How many illegally overloaded jets does a company have to crash to get credit for slowing business among Manhattan jet-setters? Seriously. Two weeks after the second executive from Fort Lauderdale's Platinum Jet Management entered a guilty plea to charges that the company allowed unqualified pilots and unsafe jets to fly out of Teterboro Airport in New Jersey, those executives failed to garner a mention in the New York Magazine article that eulogizes the airport. That article begins:
Until recently, the Teterboro Airport, just twelve miles west of midtown Manhattan, was synecdochical for the New York Dream. It was a landmark of the social geography mapped by "Page Six," Fortune, and Gossip Girl. "Teterboro!" the narrator of Plum Sykes's bubble novel Bergdorf Blondes rhapsodized, riffing on "PJs" -- private jets, which take off and land there. "All New York girls know that ugly word means something very pretty. Teterboro means 'I have a plane.'"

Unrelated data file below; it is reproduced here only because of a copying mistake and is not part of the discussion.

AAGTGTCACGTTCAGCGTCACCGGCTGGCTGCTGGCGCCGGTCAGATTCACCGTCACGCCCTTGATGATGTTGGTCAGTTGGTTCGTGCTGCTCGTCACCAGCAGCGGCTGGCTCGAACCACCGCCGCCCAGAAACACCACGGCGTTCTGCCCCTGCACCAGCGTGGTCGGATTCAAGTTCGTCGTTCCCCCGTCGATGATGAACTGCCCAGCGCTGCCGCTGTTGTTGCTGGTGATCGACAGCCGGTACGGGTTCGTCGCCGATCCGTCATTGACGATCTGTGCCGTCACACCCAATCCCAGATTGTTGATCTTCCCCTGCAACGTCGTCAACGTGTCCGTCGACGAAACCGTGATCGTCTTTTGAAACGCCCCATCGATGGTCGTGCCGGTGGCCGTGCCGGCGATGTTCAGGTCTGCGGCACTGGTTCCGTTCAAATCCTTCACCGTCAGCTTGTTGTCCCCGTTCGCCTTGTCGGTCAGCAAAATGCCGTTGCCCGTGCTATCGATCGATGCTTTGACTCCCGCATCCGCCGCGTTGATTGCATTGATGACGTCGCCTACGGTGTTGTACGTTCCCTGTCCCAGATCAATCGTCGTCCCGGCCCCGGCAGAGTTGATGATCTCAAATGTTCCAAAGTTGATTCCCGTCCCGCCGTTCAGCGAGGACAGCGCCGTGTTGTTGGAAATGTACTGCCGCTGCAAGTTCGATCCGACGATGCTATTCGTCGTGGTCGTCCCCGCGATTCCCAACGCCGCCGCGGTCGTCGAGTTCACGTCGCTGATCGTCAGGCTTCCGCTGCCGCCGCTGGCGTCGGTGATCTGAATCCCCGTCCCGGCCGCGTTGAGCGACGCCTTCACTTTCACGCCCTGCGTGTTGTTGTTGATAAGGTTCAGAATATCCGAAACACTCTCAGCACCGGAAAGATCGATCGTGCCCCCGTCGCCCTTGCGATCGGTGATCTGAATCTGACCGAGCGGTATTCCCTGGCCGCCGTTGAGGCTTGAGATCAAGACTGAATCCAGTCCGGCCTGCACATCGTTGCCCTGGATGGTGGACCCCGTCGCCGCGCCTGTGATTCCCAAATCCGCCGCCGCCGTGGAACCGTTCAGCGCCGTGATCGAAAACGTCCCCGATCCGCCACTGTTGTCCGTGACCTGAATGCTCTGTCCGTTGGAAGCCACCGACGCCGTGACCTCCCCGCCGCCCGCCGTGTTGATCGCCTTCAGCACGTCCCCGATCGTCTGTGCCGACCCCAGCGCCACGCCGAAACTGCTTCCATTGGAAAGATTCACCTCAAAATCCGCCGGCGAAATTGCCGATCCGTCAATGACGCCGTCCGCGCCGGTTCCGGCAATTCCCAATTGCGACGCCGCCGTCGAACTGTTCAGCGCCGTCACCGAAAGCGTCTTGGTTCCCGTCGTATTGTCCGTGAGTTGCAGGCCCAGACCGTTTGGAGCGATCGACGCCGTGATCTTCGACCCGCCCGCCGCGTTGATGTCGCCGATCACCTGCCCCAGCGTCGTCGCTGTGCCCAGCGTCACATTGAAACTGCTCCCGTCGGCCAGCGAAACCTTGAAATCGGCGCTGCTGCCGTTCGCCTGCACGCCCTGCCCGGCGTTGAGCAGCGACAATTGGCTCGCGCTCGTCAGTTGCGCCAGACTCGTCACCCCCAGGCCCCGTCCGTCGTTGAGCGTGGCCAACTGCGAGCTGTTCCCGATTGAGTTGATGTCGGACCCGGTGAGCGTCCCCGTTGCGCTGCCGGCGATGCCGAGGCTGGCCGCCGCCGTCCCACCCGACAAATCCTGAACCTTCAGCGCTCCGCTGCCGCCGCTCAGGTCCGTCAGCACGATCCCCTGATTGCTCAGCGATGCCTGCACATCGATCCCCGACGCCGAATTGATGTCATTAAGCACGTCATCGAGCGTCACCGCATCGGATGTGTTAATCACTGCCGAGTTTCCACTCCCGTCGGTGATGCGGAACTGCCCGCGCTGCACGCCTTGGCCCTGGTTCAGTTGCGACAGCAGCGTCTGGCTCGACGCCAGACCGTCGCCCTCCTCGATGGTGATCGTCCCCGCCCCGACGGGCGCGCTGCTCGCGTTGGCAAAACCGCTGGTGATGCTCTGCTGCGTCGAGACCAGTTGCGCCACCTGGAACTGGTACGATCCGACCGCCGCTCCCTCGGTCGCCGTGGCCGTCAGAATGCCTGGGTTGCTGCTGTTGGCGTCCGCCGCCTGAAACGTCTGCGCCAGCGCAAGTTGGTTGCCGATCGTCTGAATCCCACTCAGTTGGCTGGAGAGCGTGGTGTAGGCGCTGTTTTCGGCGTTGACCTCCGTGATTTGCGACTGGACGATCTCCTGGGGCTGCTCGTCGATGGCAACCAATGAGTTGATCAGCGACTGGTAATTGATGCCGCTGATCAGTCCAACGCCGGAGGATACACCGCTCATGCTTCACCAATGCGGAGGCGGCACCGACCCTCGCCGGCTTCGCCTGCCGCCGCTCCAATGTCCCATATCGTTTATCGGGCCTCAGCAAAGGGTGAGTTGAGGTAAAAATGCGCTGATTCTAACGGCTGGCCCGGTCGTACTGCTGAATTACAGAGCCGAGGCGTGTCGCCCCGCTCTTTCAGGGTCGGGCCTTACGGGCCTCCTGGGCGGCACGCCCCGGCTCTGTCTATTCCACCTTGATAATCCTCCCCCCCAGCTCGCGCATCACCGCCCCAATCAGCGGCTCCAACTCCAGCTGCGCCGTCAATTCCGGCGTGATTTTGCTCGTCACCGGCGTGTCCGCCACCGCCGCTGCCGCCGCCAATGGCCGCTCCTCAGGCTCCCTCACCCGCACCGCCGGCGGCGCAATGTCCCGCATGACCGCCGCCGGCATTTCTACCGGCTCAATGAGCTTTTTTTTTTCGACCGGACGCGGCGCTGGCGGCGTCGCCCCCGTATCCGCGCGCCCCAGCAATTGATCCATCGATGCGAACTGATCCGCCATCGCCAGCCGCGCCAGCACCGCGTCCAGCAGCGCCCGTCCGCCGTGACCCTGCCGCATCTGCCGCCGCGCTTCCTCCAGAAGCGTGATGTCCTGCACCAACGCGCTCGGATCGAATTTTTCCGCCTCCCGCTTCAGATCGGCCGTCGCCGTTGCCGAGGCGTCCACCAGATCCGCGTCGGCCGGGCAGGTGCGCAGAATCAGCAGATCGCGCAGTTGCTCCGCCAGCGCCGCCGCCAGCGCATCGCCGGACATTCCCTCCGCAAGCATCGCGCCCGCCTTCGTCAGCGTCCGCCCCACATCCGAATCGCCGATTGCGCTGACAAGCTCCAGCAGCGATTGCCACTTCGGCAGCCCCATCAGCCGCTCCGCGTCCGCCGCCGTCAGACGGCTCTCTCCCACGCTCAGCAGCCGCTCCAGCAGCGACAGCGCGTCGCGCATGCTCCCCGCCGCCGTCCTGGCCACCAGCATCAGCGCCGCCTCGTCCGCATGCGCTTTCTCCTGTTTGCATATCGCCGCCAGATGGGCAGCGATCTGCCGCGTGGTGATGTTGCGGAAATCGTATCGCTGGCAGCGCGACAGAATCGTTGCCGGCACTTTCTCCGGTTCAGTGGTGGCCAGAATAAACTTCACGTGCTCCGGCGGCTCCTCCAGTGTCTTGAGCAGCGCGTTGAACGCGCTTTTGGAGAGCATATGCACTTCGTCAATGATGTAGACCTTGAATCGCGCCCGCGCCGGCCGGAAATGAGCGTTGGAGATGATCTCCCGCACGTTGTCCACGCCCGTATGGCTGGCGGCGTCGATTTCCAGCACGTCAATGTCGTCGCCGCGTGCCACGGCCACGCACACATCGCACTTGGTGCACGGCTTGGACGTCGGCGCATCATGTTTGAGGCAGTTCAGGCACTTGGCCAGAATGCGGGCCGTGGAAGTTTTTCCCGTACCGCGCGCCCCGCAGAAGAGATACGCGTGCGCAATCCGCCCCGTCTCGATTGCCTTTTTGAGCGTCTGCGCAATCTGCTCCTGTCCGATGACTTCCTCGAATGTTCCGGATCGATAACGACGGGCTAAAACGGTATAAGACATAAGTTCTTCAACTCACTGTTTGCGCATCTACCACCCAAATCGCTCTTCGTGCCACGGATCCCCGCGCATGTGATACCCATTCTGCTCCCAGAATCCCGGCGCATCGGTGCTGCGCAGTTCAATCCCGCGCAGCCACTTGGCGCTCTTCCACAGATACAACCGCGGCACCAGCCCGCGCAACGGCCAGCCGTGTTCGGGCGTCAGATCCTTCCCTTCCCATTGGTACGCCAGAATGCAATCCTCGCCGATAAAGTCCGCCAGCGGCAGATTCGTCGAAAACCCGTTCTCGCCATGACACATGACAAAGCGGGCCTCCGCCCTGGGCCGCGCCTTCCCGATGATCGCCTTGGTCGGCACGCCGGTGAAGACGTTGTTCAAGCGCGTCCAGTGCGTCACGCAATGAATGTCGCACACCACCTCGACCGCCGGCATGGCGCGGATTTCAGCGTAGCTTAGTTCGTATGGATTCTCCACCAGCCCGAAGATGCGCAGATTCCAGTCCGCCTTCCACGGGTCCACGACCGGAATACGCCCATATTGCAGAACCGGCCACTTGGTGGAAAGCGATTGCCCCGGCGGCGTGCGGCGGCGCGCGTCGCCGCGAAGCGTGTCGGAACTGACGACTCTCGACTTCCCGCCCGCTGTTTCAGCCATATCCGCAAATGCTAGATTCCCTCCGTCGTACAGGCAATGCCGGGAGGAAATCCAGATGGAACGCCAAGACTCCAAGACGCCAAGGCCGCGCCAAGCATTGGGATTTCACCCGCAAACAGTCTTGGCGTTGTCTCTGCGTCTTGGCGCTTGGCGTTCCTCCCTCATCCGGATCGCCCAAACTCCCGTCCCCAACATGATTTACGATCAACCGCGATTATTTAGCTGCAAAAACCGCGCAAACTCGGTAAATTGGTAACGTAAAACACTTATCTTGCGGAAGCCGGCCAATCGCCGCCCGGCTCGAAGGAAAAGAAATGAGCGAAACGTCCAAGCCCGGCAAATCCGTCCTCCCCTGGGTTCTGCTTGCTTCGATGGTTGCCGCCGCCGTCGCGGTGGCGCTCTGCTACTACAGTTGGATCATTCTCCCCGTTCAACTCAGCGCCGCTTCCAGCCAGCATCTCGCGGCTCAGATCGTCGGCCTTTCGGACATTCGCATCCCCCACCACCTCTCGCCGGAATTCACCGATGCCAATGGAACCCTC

The magazine would have you believe that celebrities and business big shots have spurned the airport based on a new sense of modesty they've adopted since the economy went to the crapper. Sure. Because modesty and a social conscience are such common traits among the upper crust.
Here's another theory: Teterboro's air traffic thinned out because its wealthy clientele was scared that its own jets would follow the flight path of this Platinum jet in 2005, as described in a recent Wall Street Journal story:
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The Bombardier Challenger corporate jet ran off the departure end of the runway, plowed through an airport fence, crossed a six-lane highway and ran into a warehouse.